“Dismantling and changing patriarchal culture is work that men and women must do together.”

Of course, men are harmed deeply by patriarchal structures too. After all, patriarchy insists that men are inherently dominating, endowed with the right to dominate, rule over the weak, and maintain that dominance through various forms of psychological terrorism and violence. Patriarchy upholds the worst in us and damages our ability to maintain healthy and fulfilling relationships with all people. However, that is a subject for another time.

If we want to address the pervasive and life-threatening spectre of gendered violence, we need to move beyond mere “tips and tricks” for women to protect themselves. To put an end to rampant sexual assault and dismantle patriarchy in Trinidad & Tobago, everyone, male and female alike, must unite to confront misogyny in every facet of society.

Check Your Household

via Parents.com

Research shows that children begin absorbing stereotypes by age three. The examples set at home by parents, caregivers, and extended family shape the way the next generation thinks about gender and equality.

Combat patriarchal indoctrination, covert and overt. Though never outright stated, boys are raised to believe that at some point, violence is required of them, whether psychological or physical, to prove their manhood. Allow boys to express their feelings beyond the narrow confines of masculinity.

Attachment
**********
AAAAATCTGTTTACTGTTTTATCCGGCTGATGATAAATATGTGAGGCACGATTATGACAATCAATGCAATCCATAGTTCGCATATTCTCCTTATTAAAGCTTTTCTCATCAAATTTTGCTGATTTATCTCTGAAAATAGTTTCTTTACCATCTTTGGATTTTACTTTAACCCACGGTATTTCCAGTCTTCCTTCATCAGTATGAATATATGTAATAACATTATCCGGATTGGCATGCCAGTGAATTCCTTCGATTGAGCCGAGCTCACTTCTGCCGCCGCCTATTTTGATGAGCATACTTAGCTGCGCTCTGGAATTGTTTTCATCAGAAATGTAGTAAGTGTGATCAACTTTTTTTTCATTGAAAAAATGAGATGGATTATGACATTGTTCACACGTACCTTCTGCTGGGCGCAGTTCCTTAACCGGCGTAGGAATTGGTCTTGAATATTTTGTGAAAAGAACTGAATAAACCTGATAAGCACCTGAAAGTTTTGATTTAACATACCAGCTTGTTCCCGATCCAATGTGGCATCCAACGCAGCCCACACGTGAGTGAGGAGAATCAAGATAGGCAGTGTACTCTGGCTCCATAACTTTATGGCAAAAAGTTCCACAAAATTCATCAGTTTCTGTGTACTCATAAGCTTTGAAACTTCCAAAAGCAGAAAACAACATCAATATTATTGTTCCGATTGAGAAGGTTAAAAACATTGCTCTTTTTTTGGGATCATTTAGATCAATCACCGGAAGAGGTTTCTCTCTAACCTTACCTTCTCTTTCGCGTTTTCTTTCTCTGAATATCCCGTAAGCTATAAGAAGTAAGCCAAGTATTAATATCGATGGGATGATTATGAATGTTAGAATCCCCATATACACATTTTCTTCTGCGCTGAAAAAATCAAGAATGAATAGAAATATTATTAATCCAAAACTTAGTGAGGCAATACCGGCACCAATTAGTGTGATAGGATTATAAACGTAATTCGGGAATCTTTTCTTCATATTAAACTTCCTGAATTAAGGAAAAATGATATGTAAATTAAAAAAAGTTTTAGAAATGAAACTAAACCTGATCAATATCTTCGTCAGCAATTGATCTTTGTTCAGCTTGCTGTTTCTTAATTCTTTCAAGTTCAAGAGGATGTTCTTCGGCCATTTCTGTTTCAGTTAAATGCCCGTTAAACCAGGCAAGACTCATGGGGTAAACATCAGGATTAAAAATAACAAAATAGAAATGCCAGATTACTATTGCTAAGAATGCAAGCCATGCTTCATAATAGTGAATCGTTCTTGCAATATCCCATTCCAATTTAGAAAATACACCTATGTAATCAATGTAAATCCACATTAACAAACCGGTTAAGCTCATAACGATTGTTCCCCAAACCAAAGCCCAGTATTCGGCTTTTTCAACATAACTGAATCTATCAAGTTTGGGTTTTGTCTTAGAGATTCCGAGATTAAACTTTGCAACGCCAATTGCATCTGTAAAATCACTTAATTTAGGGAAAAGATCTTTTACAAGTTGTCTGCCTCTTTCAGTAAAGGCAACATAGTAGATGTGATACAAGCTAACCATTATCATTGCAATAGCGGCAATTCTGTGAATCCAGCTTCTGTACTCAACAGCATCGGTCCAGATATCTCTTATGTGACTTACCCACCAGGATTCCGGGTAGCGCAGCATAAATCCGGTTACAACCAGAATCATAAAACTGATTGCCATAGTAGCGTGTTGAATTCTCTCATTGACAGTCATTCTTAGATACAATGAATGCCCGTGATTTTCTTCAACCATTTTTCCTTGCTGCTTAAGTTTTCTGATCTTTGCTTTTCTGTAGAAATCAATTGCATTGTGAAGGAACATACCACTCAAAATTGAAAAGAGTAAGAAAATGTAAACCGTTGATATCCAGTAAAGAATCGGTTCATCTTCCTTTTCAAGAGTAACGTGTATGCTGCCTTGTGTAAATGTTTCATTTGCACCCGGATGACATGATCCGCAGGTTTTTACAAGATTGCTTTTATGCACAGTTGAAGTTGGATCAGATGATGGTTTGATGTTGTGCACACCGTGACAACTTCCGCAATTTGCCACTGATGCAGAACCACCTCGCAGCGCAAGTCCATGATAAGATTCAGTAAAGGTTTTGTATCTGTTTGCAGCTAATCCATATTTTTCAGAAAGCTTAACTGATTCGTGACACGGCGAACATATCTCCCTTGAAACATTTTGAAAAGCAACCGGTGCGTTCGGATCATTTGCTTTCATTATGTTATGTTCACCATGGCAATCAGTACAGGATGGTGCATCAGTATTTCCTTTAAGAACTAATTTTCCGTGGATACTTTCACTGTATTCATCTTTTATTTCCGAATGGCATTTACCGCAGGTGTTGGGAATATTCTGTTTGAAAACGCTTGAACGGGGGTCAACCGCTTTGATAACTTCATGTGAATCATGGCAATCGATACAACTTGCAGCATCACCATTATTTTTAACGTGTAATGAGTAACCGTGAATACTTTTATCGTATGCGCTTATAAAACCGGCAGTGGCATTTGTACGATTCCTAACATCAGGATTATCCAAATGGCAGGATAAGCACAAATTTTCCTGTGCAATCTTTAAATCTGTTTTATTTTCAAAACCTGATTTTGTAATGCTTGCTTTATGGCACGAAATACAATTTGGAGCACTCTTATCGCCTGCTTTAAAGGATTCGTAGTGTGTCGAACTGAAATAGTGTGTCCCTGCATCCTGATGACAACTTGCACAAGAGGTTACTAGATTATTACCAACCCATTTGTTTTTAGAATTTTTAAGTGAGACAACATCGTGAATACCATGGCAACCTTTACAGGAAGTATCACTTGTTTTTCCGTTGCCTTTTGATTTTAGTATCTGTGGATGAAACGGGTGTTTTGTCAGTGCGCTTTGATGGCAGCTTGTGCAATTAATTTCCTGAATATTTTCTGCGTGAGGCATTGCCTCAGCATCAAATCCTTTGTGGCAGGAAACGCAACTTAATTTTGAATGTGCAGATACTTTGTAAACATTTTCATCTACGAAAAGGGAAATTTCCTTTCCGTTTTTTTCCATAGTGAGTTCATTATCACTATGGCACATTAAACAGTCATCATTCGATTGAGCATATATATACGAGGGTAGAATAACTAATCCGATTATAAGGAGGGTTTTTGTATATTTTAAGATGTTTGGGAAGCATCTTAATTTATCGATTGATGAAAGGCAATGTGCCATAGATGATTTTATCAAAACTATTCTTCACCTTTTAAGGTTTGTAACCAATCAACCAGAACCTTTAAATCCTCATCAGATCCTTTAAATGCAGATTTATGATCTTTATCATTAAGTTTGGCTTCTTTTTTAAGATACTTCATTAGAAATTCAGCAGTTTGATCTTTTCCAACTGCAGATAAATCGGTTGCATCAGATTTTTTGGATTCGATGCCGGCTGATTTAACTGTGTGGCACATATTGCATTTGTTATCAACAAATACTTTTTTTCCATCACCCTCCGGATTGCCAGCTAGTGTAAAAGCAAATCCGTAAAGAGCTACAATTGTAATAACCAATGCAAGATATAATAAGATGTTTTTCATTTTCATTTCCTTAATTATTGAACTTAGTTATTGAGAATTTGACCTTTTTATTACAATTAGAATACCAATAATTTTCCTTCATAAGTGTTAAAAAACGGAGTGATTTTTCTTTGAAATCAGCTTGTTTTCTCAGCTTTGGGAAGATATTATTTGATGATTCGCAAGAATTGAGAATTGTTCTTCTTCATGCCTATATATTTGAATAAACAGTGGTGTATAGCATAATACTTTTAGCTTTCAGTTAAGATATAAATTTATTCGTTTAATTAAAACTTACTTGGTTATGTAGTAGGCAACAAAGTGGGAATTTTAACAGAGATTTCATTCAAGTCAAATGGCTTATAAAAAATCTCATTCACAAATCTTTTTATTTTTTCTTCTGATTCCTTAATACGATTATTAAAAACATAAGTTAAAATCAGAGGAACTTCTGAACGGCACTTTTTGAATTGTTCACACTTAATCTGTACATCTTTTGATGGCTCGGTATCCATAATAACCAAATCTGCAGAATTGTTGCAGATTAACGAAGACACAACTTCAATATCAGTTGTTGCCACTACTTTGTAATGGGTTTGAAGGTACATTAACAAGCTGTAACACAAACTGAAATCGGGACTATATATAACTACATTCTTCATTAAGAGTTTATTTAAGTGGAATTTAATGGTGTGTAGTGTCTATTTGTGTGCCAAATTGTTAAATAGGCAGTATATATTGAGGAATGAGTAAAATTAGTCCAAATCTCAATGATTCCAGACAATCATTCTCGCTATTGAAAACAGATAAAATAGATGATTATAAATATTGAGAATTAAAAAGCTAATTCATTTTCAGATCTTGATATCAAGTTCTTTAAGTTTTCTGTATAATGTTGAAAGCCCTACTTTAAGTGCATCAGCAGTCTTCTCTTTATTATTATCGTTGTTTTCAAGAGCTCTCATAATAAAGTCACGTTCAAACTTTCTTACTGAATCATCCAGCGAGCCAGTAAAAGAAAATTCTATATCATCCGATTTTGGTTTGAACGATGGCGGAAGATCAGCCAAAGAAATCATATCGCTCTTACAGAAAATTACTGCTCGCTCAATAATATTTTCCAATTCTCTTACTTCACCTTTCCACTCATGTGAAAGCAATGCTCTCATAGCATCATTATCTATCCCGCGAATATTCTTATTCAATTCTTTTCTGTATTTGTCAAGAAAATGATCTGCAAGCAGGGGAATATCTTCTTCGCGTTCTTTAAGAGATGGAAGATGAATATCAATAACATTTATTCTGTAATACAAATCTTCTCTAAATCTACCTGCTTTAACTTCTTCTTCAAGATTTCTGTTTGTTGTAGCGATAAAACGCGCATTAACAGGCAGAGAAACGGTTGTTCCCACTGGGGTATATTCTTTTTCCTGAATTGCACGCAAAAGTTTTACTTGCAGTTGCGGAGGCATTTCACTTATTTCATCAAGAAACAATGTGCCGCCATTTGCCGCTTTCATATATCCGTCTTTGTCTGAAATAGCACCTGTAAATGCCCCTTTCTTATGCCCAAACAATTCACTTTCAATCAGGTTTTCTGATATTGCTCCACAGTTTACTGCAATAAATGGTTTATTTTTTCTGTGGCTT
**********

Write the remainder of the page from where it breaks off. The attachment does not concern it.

Distribute domestic labour in your home equally; everyone should take part in cooking, cleaning, and childrearing. Reject body shaming in your household. Challenge limiting gender roles and expectations from a young age. Let the children in your life know that they can safely express themselves as they are, without having to bend to the confines of society.

Lastly, make sure the young people in your life understand the importance of boundaries and consent, and respect their boundaries too. I’ve seen too many instances of utter disregard for children’s feelings or personal space. Don’t let family members get away with inflicting violence on them (sexual or otherwise) in the name of protecting their reputation. Listen to your kids.

Check Your School

Our schools, often segregated by gender, reinforce archaic gender roles, prevent the free exchange and intermingling of ideas, and limit the freedom of students to explore their capabilities due to their schools lacking the availability of certain subjects. I plan on addressing the issues with our local school system in more depth in a future article, but for now, schools have a lot of work to do to combat sexism.

Photo by Anton Sukhinov on Unsplash

Some of the most flagrant displays of raw misogyny can be found in the classroom or schoolyard. Sexist language is commonplace, sexual humiliation via social media is rampant, and sexist stereotyping and behaviour is practically mundane. Schools often drill and reinforce sexist ideas in the minds of students, from the notion that certain ways of dressing are deserving of disrespect to the often underreported and unaddressed sexual harassment.